On June 12, 2011, the FTC and the DOJ’s Office for Victims of Crimes hosted a forum on child identity theft. The forum focused on the increasing prevalence of child identity theft and on ways to respond to identity theft and data breaches.

Theft of children’s identities—particularly Social Security Numbers (SSNs)—is on the rise, making this a growing concern for government agencies and others. The DOJ found 6,500 reported cases of child identity theft in 2003, and 10,000 in 2006. One panelist reported child SSNs face 51 times more attacks than adult SSNs. There are a number of reasons for the particular vulnerability of child SSNs. First, the number is a new one in the system, so thieves can easily associate it with a different name and date of birth. This means the theft is unlikely to surface on a related credit report, which a child is unlikely to have in the first place. Additionally, the theft is likely to remain unnoticed for quite some time. A child or parent may not become aware of the theft until the child is 18 and applying for a student loan or line of credit. By this point, years of misuse may have occurred.

In discussing the increase of child identity theft, some panelists at the forum advocated for more information sharing between businesses and the government, as the government has the ability to match a SSN up with the proper name and date of birth, and could help businesses to better verify customer identities. Some panelists also proposed increases in laws punishing child identity theft, for example, considering age as an aggravating factor. There was a universal call for more consumer and corporate awareness regarding child identity theft and the need for security and monitoring when dealing with sensitive information. Child identity theft will likely be an area of heightened concern for regulators in the future.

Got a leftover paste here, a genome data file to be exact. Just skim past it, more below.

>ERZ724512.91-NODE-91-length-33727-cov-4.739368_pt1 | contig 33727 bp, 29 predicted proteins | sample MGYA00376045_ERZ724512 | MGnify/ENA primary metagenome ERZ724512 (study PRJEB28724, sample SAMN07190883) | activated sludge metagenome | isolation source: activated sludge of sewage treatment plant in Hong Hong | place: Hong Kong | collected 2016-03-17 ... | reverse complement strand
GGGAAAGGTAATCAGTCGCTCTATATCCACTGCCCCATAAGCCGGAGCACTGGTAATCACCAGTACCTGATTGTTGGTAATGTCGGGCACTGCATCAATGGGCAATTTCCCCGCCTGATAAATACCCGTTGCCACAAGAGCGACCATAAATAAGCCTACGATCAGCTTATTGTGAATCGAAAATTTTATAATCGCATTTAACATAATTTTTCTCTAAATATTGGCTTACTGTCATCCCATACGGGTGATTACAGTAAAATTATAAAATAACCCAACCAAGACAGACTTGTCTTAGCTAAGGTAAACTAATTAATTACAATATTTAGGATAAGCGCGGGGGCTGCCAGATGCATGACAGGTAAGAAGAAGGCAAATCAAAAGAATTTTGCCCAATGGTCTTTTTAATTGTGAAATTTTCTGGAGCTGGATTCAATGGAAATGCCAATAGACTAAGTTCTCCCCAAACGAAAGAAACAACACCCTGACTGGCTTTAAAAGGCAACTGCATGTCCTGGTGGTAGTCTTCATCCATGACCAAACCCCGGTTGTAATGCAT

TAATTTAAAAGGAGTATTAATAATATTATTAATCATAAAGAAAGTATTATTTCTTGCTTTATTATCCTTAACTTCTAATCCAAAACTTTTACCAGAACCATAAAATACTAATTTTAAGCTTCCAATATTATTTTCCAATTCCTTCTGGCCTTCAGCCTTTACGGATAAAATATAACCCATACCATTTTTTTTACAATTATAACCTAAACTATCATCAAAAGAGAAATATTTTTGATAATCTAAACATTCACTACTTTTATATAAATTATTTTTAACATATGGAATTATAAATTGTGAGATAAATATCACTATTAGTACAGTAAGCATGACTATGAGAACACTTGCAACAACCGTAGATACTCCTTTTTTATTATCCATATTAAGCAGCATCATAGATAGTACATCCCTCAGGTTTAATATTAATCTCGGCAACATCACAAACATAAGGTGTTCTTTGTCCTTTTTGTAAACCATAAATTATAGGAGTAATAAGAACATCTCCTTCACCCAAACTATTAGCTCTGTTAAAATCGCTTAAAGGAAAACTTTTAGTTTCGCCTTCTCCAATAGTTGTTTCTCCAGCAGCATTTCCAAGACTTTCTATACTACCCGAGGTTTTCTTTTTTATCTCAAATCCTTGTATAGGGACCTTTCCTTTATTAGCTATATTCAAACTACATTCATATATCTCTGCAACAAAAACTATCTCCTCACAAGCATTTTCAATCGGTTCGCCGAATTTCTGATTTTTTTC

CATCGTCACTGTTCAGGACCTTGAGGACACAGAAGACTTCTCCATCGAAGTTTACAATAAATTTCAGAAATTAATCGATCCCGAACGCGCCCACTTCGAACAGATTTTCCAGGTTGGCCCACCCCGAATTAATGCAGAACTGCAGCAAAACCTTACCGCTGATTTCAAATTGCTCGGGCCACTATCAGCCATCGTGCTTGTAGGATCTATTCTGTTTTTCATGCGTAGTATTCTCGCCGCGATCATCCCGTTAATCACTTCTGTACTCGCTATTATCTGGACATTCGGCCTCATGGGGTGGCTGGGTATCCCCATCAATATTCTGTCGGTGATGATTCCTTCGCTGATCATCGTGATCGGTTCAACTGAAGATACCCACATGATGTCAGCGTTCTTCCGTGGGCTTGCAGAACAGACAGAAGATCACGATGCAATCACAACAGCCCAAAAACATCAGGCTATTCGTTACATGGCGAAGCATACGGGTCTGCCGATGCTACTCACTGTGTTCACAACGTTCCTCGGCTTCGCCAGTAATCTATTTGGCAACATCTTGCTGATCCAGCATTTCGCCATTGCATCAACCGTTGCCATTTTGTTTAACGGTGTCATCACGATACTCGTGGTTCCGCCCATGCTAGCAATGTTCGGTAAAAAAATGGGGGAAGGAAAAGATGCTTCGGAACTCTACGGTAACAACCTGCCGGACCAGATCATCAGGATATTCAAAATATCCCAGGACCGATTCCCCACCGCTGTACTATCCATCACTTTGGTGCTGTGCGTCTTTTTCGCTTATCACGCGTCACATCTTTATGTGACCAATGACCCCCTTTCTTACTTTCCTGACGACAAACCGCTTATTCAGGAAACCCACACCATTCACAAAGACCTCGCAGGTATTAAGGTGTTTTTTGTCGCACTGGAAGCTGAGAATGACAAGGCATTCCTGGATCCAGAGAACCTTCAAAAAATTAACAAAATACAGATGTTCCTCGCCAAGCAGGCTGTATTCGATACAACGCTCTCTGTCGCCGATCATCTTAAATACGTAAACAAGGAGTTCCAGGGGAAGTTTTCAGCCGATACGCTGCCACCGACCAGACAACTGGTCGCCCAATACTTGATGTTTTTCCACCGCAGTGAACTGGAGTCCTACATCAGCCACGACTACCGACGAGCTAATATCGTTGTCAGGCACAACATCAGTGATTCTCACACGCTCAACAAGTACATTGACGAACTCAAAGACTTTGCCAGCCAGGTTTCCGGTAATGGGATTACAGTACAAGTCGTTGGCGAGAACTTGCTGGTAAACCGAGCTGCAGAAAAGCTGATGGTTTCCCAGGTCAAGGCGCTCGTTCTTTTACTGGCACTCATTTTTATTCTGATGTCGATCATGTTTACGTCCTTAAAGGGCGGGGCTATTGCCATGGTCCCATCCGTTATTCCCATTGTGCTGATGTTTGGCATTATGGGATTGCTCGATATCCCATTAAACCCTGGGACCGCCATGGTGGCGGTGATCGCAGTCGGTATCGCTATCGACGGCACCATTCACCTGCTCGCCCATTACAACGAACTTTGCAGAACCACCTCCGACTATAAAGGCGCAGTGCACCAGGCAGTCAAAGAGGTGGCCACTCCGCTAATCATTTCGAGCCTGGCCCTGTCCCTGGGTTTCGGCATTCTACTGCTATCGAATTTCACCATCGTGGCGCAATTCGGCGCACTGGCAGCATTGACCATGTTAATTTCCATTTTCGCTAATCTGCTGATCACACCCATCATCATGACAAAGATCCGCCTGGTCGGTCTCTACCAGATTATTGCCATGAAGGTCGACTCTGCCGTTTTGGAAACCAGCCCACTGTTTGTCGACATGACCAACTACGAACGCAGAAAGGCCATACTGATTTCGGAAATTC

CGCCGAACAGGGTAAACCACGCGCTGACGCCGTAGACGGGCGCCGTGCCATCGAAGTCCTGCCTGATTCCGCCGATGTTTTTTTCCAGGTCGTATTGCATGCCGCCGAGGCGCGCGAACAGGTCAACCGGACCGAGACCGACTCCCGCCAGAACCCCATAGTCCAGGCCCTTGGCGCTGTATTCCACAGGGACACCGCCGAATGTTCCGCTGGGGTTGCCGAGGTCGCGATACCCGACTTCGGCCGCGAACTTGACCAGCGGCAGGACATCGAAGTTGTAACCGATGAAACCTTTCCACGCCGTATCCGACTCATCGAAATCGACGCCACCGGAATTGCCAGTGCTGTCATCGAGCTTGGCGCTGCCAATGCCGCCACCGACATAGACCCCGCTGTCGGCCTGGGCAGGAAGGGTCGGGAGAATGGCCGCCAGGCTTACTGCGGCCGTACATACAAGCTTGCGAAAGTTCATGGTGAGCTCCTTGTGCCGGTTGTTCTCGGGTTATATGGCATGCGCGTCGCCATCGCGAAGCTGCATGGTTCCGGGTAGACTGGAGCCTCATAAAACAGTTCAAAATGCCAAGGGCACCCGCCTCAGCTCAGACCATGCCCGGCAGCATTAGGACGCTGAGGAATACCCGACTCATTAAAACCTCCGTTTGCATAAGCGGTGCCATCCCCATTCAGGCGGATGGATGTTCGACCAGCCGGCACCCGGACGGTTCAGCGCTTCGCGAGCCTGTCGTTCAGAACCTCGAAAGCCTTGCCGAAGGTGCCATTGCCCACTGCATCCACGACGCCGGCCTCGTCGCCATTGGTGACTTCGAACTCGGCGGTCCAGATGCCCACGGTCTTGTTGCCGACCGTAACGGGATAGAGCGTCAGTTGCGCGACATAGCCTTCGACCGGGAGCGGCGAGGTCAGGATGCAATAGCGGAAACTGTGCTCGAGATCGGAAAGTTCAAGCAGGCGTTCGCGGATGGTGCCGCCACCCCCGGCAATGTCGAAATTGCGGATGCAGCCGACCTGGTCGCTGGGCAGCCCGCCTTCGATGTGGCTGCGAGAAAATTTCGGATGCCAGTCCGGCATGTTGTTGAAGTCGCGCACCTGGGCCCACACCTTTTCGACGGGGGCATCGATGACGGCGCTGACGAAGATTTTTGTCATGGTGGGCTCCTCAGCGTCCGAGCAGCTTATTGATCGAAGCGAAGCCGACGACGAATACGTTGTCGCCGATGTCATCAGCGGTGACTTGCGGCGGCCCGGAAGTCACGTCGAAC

Given the increasing concern over the misuse of children’s SSNs, the panelists identified a number of steps companies can take now to minimize risk:

  • Pause before asking customers to provide SSNs, particularly if those customers may be under 18. If there are ways to authenticate or identify a user aside from a SSN, consider using those instead. Businesses using SSNs should have a justifiable reason for doing so.
  • Turn to available verification tools if you are using SSNs in your business. The Social Security Administration’s Website has tools for employers to verify the SSNs of current and former employees, and businesses can verify others’ SSNs with consent (visit http://www.ssa.gov/pgm/business.htm).
  • Remain ever vigilant about protecting personal data, and plan proactively for a breach.

Additionally, other preventative steps were identified, including:

  • creating a culture of security awareness;
  • knowing the locations of all physical and electronic data your business keeps;
  • knowing how to wipe clean all devices, particularly portable ones;
  • having a strong crisis communication plan;
  • running frequent tests and audits to ensure the security of information and data.